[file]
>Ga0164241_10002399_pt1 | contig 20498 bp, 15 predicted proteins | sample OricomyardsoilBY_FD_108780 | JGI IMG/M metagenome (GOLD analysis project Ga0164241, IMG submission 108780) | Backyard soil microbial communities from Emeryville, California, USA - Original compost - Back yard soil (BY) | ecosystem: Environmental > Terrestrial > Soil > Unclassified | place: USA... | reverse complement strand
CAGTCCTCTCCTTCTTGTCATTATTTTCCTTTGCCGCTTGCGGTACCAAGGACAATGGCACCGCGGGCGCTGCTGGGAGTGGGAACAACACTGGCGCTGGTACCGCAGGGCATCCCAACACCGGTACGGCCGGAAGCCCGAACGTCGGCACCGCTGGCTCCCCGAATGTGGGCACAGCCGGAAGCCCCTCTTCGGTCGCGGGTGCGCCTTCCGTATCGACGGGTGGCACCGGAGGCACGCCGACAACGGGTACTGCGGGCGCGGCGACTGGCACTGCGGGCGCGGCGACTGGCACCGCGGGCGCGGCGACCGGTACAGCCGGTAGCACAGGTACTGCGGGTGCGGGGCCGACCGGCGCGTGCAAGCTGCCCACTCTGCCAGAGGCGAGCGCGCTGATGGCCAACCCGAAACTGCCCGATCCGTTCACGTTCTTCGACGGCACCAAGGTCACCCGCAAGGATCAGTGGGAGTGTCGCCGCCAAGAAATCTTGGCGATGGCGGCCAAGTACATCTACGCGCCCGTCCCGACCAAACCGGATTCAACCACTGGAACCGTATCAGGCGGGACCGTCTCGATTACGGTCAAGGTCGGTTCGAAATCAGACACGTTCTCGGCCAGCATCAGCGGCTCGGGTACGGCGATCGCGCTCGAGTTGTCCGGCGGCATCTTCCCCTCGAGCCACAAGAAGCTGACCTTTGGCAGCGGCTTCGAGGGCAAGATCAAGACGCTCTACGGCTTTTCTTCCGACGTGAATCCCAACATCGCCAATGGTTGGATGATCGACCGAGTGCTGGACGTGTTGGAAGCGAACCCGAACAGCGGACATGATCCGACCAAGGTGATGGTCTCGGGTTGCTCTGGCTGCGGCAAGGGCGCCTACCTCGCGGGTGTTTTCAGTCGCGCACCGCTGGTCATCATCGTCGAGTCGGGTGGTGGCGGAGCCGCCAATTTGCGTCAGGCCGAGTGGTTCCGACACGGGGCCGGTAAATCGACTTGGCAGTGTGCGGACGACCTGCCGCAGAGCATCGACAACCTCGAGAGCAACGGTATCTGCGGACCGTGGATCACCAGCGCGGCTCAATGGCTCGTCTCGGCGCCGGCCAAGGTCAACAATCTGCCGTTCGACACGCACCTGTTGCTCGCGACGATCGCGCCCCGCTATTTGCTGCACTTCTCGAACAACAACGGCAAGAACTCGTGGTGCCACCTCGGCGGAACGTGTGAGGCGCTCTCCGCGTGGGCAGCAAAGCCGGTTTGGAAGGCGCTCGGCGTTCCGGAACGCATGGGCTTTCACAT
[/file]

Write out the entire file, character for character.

>Ga0164241_10002399_pt1 | contig 20498 bp, 15 predicted proteins | sample OricomyardsoilBY_FD_108780 | JGI IMG/M metagenome (GOLD analysis project Ga0164241, IMG submission 108780) | Backyard soil microbial communities from Emeryville, California, USA - Original compost - Back yard soil (BY) | ecosystem: Environmental > Terrestrial > Soil > Unclassified | place: USA... | reverse complement strand
CAGTCCTCTCCTTCTTGTCATTATTTTCCTTTGCCGCTTGCGGTACCAAGGACAATGGCACCGCGGGCGCTGCTGGGAGTGGGAACAACACTGGCGCTGGTACCGCAGGGCATCCCAACACCGGTACGGCCGGAAGCCCGAACGTCGGCACCGCTGGCTCCCCGAATGTGGGCACAGCCGGAAGCCCCTCTTCGGTCGCGGGTGCGCCTTCCGTATCGACGGGTGGCACCGGAGGCACGCCGACAACGGGTACTGCGGGCGCGGCGACTGGCACTGCGGGCGCGGCGACTGGCACCGCGGGCGCGGCGACCGGTACAGCCGGTAGCACAGGTACTGCGGGTGCGGGGCCGACCGGCGCGTGCAAGCTGCCCACTCTGCCAGAGGCGAGCGCGCTGATGGCCAACCCGAAACTGCCCGATCCGTTCACGTTCTTCGACGGCACCAAGGTCACCCGCAAGGATCAGTGGGAGTGTCGCCGCCAAGAAATCTTGGCGATGGCGGCCAAGTACATCTACGCGCCCGTCCCGACCAAACCGGATTCAACCACTGGAACCGTATCAGGCGGGACCGTCTCGATTACGGTCAAGGTCGGTTCGAAATCAGACACGTTCTCGGCCAGCATCAGCGGCTCGGGTACGGCGATCGCGCTCGAGTTGTCCGGCGGCATCTTCCCCTCGAGCCACAAGAAGCTGACCTTTGGCAGCGGCTTCGAGGGCAAGATCAAGACGCTCTACGGCTTTTCTTCCGACGTGAATCCCAACATCGCCAATGGTTGGATGATCGACCGAGTGCTGGACGTGTTGGAAGCGAACCCGAACAGCGGACATGATCCGACCAAGGTGATGGTCTCGGGTTGCTCTGGCTGCGGCAAGGGCGCCTACCTCGCGGGTGTTTTCAGTCGCGCACCGCTGGTCATCATCGTCGAGTCGGGTGGTGGCGGAGCCGCCAATTTGCGTCAGGCCGAGTGGTTCCGACACGGGGCCGGTAAATCGACTTGGCAGTGTGCGGACGACCTGCCGCAGAGCATCGACAACCTCGAGAGCAACGGTATCTGCGGACCGTGGATCACCAGCGCGGCTCAATGGCTCGTCTCGGCGCCGGCCAAGGTCAACAATCTGCCGTTCGACACGCACCTGTTGCTCGCGACGATCGCGCCCCGCTATTTGCTGCACTTCTCGAACAACAACGGCAAGAACTCGTGGTGCCACCTCGGCGGAACGTGTGAGGCGCTCTCCGCGTGGGCAGCAAAGCCGGTTTGGAAGGCGCTCGGCGTTCCGGAACGCATGGGCTTTCACAT